Al Jazeera reports:
Muammar Gaddafi, the Libyan leader, has vowed to fight on and die a “martyr”, calling on his supporters to take back the streets from protesters demanding his ouster, shouting and pounding his fist in a furious speech on state TV.
Gaddafi, clad in brown robes and turban, spoke on Tuesday from a podium set up in the entrance of a bombed-out building that appeared to be his Tripoli residence hit by US air raids in the 1980s and left unrepaired as a monument of defiance.
“I am a fighter, a revolutionary from tents … I will die as a martyr at the end,” he said.
“I have not yet ordered the use of force, not yet ordered one bullet to be fired … when I do, everything will burn.”
He called on supporters to take to the streets to attack protesters. “You men and women who love Gaddafi …get out of your homes and fill the streets,” he said. “Leave your homes and attack them in their lairs … Starting tomorrow the cordons will be lifted, go out and fight them.”
“From tonight to tomorrow, all the young men should form local committees for popular security,” he said, telling them to wear a green armband to identify themselves. “The Libyan people and the popular revolution will control Libya.”
Ben Wedeman, the first Western television correspondent to enter and report from Libya during the current crisis, describes what he saw.
“Your passports please,” said the young man in civilian clothing toting an AK-47 at the Libyan border.
“For what?” responded our driver, Saleh, a burly, bearded man who had picked us up just moments before. “There is no government. What is the point?” He pulled away with a dismissive laugh.
On the Libyan side, there were no officials, no passport control, no customs.
I’ve seen this before. In Afghanistan after the route of the Taliban, in Iraq after the fall of Saddam Hussein. Government authority suddenly evaporates. It’s exhilarating on one level; its whiff of chaos disconcerting on another.
The scene on the Libyan side of the border was jarring. Men – and teenage boys – with clubs, pistols and machine guns were trying to establish a modicum of order.
Hundreds of Egyptian workers were trying to get out, their meager possessions – bags, blankets, odds and ends – piled high on top of minibuses.
Egyptian border officials told us that 15,000 people had crossed from Libya on Monday alone.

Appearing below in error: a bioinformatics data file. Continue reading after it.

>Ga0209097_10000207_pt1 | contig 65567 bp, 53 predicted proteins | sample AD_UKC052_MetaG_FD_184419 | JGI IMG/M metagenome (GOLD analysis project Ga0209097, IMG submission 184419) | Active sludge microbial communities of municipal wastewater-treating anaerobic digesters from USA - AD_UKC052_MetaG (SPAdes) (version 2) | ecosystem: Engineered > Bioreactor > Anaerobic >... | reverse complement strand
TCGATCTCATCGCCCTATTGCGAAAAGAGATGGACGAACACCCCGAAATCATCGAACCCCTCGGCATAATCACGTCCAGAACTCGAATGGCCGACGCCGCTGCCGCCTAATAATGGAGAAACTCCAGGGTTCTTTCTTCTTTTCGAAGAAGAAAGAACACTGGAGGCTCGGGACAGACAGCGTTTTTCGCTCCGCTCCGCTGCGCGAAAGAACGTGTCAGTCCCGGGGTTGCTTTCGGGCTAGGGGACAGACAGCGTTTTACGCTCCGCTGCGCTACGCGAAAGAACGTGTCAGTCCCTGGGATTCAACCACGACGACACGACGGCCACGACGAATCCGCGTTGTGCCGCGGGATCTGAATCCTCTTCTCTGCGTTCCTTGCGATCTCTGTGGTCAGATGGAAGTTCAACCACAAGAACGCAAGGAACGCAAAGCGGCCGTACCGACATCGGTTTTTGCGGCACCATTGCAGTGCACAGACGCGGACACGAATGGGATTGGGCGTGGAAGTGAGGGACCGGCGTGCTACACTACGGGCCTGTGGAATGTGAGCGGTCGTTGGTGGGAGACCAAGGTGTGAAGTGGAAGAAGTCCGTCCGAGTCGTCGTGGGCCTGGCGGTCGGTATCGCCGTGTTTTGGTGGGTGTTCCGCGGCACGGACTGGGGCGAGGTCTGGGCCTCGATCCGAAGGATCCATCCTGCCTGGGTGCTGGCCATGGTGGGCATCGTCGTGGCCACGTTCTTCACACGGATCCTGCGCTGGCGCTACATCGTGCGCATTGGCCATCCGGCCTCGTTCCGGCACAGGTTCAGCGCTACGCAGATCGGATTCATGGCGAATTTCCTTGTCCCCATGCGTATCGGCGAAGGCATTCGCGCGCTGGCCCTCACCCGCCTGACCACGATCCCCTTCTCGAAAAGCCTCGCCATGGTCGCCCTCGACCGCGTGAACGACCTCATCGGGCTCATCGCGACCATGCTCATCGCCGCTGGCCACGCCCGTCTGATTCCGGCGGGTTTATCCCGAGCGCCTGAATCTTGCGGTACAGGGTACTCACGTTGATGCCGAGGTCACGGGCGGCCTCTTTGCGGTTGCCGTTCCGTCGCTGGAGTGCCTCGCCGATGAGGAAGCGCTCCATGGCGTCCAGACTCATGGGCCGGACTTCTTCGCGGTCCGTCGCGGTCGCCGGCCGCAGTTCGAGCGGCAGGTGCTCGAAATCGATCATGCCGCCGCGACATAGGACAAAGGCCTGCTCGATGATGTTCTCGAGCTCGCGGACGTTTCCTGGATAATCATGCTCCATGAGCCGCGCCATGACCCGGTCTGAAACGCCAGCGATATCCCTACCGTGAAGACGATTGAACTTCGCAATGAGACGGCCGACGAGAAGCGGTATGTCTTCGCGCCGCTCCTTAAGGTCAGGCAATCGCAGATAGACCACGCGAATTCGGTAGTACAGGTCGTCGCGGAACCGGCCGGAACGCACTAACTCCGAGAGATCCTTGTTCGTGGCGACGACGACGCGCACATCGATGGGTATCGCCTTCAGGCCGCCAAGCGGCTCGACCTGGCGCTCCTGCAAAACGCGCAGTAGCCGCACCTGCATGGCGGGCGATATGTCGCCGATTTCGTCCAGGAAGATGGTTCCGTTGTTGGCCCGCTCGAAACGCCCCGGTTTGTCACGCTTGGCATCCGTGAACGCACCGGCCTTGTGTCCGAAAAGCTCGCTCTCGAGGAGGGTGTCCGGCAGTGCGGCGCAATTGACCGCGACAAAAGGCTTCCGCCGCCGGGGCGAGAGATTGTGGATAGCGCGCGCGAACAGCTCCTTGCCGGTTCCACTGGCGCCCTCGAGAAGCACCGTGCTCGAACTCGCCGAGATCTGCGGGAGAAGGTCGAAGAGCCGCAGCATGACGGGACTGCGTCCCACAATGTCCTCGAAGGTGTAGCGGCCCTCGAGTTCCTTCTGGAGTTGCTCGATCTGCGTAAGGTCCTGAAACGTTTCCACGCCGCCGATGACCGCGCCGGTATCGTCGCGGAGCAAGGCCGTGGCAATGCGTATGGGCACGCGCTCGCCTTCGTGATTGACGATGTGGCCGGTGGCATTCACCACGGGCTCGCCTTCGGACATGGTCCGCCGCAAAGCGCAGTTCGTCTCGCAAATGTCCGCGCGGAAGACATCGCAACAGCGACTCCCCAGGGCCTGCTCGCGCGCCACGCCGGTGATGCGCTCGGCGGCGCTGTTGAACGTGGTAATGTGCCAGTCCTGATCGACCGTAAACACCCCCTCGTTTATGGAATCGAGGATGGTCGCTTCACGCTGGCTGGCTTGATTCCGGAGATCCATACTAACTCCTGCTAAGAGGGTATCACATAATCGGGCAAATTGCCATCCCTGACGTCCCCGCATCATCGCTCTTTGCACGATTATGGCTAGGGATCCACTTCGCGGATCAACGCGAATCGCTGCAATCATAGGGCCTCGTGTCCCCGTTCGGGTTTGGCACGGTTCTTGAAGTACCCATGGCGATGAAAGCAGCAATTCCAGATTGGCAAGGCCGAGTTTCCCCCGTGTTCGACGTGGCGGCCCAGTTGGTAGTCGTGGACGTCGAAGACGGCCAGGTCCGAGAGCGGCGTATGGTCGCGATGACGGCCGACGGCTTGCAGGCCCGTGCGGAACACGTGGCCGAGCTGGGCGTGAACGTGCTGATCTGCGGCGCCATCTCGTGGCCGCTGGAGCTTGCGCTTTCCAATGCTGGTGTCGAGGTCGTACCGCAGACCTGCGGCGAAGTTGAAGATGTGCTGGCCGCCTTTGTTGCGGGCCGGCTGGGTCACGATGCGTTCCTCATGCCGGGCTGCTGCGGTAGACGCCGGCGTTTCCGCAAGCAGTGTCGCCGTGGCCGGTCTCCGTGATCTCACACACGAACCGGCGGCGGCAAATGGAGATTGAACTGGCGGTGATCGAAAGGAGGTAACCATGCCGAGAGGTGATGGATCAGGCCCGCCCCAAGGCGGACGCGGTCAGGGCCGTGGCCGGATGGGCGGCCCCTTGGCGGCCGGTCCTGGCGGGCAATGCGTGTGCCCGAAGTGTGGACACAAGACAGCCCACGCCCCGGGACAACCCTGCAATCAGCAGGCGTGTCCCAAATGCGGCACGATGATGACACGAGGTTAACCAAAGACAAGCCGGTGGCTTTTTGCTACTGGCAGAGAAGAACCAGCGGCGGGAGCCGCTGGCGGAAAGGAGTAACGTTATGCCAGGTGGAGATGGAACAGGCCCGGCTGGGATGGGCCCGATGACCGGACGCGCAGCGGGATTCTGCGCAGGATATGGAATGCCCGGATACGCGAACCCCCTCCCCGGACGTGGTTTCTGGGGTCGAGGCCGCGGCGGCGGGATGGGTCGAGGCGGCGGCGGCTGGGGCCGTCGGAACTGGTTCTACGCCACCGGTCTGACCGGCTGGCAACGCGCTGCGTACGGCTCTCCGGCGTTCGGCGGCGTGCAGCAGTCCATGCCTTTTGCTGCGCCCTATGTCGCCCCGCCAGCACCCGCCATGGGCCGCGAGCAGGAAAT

“Welcome to free Libya,” said one of the armed young men now controlling the border.
“Free Libya” was surprisingly normal, once we got out of the border area. We stopped for petrol – there were no lines – and saw some stores were open. The electricity was working. The cell phone system is still functioning, though you can’t call abroad. The internet, however, has been down for days.
On the other hand, we did see regular groups of more armed young men in civilian clothing, stopping cars, checking IDs, asking questions. All were surprised, but happy, to see the first television news crew to cross into Libya since the uprising began February 15.
They were polite, if a tad giddy. Having thrown off the yoke of Moammar Gadhafi’s 42-year rule (longer than most Libyans have been alive), it’s understandable.
Lisa Goldman in Tel Aviv spoke to “Ali,” a friend who lives in Sarraj, a suburb of Tripoli that is located 10 kilometers west of the city’s center.
Ali and his neighbors take turns patrolling the neighborhood around the clock, to protect it from roaming mercenary soldiers; but otherwise they stay at home. Since Qaddafi’s regime enforced a strict ban on civilians owning firearms, they are using makeshift weapons to protect themselves. Ali said he is armed with a crowbar. The mercenaries, Ali said, are everywhere. They come mostly from Chad and Darfur.
Q: What is the situation with the army? Are Libyan soldiers attacking demonstrators, helping or staying neutral? Do you know if soldiers are defecting to the opposition? If yes, are they doing so in significant numbers?
A: The Libyan army is one of the poorest and most neglected security sector in the government. They are poorly fed , equipped, trained and paid. They are mostly ceremonial and Qaddafi does not trust them. So what we have here are private battalions with each of his sons owning the one named for him. So for example his son Khamees has a battalion belonging to him calling it “Kateebit Khamees.” Each is placed in private super huge barracks situated strategically around Tripoli for situations like these. These battalions are well-equipped, trained and paid and are extremely loyal not to the country but to the leader of their battalion.
So to answer your question the regular army is non-compliant and has mostly sided with the people. Remember they are poorly-equipped and so can be of only limited help. However, the battalions belonging to the regime itself are very much in the fight and are killing people wholesale. Still their numbers are not so great to cover this huge country so it seems they are complemented by mercenaries.
Abdelrazeg El-Murtadi Suleiman Gouider, the Libyan UN Mission’s legal adviser speaking to Nizar Abboud:
Libyan UN deputy ambassador speaks to AJE: